Although she doesn’t love to run, Cara* has to admit—it’s been a part of changing her life for the better.
The upcoming Fellowship 5 K will be her third in a row. The first year, “I was shy and insecure,” but managed to run it with her son (he’s the real runner in the family, she says.)
The following year, she not only ran the 5K but led a team of single moms (and kids, including her son). She went from having an overdrawn checking account and a huge debt to teaching other people how to budget and having $30,000 in the bank.
She plans to lead a team for this year’s 5K as well. She says that her transformation from timid mom to team leader was brought about not by running (although she was proud of the accomplishment of finishing the race), but by the Fellowship program.
“Frankly, I hate running,” she laughs, although she loves doing anything with her son and has begun training with him for this year’s race.
“The change in me? That came from being in Fellowship Housing. I began to believe in myself. My confidence got better. The staff at Fellowship are constantly cheerleaders. They would tell me ‘you’re doing great.’ I learned so much.” Having people in her corner who not only encouraged her but also taught her practical skills transformed her from insecure to confident, Cara says.
“I am not the same person I was. They gave me the tools to be stronger. Look at all this I’ve done,” she says.
Cara, a mom of four, says learning to budget gave her confidence in other areas of life. It allowed her children to be able to play sports (that’s in her budget) and have a stable home. So much has changed. (For a detailed account of what our moms do in the program, read What it Means to Be a Fellowship Mom post.)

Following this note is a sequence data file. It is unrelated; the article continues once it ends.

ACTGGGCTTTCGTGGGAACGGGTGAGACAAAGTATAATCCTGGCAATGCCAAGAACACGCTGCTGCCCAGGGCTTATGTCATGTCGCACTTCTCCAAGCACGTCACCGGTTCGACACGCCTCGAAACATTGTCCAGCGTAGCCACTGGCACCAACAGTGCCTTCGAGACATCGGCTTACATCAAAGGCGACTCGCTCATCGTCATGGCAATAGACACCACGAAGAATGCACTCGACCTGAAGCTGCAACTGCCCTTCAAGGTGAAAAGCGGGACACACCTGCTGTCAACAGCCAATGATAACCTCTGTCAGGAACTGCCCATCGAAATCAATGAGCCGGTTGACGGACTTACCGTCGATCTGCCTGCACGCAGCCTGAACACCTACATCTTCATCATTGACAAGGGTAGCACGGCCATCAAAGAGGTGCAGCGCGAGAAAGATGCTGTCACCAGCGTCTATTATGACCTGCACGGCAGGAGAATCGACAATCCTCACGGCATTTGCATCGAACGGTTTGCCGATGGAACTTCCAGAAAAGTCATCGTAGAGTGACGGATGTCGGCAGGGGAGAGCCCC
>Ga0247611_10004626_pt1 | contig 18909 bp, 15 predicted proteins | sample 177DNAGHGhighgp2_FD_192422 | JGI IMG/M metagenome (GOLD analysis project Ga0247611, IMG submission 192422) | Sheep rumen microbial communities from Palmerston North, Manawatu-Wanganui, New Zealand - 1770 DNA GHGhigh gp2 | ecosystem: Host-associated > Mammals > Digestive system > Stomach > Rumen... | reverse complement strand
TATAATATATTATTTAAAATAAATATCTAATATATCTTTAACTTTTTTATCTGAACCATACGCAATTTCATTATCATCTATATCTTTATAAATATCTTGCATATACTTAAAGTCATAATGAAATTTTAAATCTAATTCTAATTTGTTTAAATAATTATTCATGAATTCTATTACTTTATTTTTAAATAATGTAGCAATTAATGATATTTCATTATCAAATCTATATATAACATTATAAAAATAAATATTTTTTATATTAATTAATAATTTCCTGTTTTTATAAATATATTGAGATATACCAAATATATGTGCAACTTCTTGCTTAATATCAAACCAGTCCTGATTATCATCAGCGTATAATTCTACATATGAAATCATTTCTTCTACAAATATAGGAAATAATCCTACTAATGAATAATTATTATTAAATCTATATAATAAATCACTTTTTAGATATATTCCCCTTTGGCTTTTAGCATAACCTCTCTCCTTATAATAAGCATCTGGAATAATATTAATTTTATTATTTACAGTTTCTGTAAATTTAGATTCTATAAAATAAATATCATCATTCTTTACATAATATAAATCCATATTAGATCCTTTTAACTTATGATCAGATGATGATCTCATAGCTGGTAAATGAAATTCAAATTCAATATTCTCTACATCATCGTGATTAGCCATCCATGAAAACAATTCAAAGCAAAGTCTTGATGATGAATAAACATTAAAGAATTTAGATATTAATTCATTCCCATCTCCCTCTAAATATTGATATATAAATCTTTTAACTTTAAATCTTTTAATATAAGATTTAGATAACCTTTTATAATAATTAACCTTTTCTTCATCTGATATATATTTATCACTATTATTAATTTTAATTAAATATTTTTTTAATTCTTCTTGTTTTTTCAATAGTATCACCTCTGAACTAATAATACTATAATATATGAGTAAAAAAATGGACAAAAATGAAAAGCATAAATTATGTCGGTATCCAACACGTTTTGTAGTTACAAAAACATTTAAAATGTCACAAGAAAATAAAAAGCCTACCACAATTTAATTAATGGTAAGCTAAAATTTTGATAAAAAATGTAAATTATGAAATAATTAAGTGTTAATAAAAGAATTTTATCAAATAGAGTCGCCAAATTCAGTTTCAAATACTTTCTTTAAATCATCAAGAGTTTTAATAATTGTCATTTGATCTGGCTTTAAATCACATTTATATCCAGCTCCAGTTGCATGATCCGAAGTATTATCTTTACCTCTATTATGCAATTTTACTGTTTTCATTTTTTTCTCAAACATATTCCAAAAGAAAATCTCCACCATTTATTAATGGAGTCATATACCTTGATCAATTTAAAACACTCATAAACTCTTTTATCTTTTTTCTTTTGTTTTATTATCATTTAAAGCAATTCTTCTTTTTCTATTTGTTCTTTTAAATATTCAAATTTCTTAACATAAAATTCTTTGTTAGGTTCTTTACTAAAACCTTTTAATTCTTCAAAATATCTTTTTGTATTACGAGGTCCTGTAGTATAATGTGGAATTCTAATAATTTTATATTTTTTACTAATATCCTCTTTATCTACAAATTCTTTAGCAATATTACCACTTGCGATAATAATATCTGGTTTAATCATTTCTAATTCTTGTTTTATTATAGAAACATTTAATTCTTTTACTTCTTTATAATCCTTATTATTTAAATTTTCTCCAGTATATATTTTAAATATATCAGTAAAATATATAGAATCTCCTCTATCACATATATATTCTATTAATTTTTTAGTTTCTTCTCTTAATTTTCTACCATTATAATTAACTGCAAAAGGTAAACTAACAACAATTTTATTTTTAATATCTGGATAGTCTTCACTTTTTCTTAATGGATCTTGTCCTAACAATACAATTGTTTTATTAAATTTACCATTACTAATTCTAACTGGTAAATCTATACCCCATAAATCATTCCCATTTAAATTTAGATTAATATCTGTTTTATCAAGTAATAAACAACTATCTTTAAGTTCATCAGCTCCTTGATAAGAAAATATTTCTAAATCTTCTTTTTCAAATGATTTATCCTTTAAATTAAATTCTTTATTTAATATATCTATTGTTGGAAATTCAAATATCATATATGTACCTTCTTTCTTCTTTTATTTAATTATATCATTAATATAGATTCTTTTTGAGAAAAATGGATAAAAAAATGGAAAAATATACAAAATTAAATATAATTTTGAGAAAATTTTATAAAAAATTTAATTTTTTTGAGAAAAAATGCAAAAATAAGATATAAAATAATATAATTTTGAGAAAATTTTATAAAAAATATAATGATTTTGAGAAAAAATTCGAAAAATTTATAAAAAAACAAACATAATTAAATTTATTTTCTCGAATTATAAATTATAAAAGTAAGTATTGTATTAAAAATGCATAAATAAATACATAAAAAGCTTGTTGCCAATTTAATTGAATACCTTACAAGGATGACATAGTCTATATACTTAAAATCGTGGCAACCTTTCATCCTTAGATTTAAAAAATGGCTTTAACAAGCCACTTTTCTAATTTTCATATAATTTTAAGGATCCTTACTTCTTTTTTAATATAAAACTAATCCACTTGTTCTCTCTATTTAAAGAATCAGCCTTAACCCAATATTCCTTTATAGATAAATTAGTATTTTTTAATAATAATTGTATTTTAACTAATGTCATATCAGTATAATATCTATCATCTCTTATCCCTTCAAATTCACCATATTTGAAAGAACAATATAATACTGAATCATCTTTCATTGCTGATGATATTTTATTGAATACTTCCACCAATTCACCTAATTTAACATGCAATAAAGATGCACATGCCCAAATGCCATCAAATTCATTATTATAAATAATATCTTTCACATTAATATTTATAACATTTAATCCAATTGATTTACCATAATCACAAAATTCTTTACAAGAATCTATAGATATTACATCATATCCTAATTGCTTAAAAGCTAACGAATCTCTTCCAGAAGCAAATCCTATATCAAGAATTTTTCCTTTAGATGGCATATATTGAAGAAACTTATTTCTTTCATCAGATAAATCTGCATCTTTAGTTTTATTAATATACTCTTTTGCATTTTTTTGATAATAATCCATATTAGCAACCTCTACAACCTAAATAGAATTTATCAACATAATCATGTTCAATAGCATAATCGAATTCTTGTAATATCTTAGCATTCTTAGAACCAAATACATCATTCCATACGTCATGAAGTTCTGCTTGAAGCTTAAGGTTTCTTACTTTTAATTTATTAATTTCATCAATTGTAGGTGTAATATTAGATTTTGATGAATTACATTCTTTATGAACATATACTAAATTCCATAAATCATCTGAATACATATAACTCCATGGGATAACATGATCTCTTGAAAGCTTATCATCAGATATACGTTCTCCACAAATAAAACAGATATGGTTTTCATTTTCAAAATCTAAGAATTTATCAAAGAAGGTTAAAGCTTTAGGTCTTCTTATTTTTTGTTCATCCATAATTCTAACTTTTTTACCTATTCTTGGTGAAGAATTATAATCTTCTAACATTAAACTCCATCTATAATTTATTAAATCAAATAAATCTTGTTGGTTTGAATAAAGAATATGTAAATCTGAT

“When I came into the program I was somewhere around $5000 to $7000 in debt. I had negative $200 in my checking account—it was overdrawn,” she says. “Today, I’m debt free and I’ve saved $30,000.”
Being in Fellowship Housing (she graduated last May) “boosted my confidence,” she says. “I’m now able to teach other people how to budget, how to reduce their debt. I’m a teacher at an alternative school, and I have had the opportunity to teach some of my colleagues how to budget, how to call creditors and work things out with them, negotiate. We’d sit down after school and I’d teach them how to do it. Four of my staff are now out of debt because of that.”
The running is “great bonding with my son,” who is 12. Last year, they decided to put their own team together. “I threw it up on Facebook, inviting people to run with us or donate.” To her surprise, she soon had a team of moms and kids.
“My son was the driving force behind it. He loves running. Track is the one thing he’s in and loves. The team was a mix of friends, other moms, family.”
“Running made us closer,” she says of her relationship with her son, as did the program at Fellowship which provided stability and structure for her family. “I hate running, but he knows I will do it for him. We get out and run together, and that’s great.”
Her advice to other moms who are in that “shy and insecure” place she was when she first started?
“Let the program work for you,” she says, “don’t give up. It’s a lot of work, but it is worth it.”
*not her real name.
To register for this year’s 5K, click here.